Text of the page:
Soon he would establish military tribunals, and have the most eloquent of Northern sympathizers with the Southern cause, a prominent Ohio politician named Clement L. Vallandigham, picked up and deposited beyond the Confederate lines.
He would order Southern ports blockaded, and his generals would suppress various newspapers for various periods of time - the Chicago Times, New York World, New Orleans Crescent, a couple of papers in Baltimore (the South and the Gazette), the Philadelphia Evening Journal . . . .
In perhaps his most controversial edict, the president would emancipate all the slaves in Southern territory - a move that that is still guaranteed to rankle unreconstructed Confederates at every Civil War roundtable. He would be called a hypocrite for freeing the slaves only where he had no power to do so, and not freeing them where he could.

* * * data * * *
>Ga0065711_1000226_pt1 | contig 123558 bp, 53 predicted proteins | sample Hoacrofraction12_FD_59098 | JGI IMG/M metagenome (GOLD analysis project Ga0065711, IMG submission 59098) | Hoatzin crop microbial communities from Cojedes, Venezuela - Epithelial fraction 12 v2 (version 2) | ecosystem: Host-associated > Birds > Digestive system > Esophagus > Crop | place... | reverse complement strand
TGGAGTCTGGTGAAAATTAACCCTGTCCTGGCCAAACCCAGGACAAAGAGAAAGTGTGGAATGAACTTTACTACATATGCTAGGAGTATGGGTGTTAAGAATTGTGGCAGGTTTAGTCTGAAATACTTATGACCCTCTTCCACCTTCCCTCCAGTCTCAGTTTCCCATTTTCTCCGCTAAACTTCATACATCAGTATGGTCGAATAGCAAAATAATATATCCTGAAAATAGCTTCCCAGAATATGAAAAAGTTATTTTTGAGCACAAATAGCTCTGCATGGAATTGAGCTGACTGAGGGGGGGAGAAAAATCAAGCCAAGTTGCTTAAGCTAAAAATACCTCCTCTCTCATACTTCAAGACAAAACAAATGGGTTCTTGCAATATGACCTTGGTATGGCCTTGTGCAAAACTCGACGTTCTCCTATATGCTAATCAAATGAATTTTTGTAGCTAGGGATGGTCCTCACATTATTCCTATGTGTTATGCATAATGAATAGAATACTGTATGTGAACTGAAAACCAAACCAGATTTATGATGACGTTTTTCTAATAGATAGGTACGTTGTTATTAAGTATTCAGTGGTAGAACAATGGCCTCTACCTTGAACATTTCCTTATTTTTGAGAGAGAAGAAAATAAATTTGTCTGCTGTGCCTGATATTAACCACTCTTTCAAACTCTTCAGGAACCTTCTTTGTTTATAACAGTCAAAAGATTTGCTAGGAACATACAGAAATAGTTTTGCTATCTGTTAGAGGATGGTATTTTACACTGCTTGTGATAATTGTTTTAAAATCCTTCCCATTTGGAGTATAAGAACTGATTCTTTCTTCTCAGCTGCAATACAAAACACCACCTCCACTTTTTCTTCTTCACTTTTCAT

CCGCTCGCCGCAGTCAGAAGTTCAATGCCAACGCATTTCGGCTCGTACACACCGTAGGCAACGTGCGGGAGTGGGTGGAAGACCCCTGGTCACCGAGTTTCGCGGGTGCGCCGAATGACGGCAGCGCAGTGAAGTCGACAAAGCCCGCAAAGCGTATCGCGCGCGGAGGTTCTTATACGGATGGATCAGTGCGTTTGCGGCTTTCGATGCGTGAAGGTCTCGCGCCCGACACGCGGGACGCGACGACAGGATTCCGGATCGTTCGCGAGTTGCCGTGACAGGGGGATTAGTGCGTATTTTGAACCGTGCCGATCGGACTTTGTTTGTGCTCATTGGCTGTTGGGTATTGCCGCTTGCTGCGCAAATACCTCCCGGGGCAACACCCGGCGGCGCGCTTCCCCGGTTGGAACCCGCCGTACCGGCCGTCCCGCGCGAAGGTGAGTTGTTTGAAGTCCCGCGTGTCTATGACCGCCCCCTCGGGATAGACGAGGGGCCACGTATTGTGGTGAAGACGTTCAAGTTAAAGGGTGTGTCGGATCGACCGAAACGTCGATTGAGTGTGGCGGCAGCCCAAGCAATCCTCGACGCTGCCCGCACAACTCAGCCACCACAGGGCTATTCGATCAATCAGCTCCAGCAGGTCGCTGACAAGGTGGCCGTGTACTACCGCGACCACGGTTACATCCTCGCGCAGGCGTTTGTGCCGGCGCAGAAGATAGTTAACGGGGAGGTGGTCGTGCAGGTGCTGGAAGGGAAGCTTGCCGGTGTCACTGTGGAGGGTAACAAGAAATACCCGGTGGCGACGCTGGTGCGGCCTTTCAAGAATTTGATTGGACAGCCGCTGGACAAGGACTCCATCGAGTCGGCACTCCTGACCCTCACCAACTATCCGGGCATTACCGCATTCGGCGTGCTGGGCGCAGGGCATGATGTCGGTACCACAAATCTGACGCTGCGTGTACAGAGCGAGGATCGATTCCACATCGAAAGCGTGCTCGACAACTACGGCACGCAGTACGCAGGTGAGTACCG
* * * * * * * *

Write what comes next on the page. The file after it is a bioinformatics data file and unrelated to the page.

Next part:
His only legal justification for such a radical move was a narrow one: the wartime powers of the president. Which was why the Emancipation Proclamation emancipated only slaves in territory held by those at war with the United States of America.
Legally, the proclamation changed nothing, not at first. But all recognized its significance. Morally and politically, it changed everything. A thrill went through the country - and the world. This was no longer a war just to save the Union, but a war to set men free. And as the Union troops advanced, so did freedom.
The 16th president of the United States had a gift for putting complicated constitutional issues simply, and letting the people judge. "With public sentiment," he once said, "nothing can fail; without it, nothing can succeed." His words struck home - in the Lincoln-Douglas debates, at Gettysburg, in the biblical rhythms of the Second Inaugural, in his quips and stories.
In the end, he would manage to win the most crucial battle of all, the one for public opinion. Which is another reason why I'm writing this column on the 197th anniversary of the birth of Abraham Lincoln in Little Rock, Ark., U.S.A. - not C.S.A.
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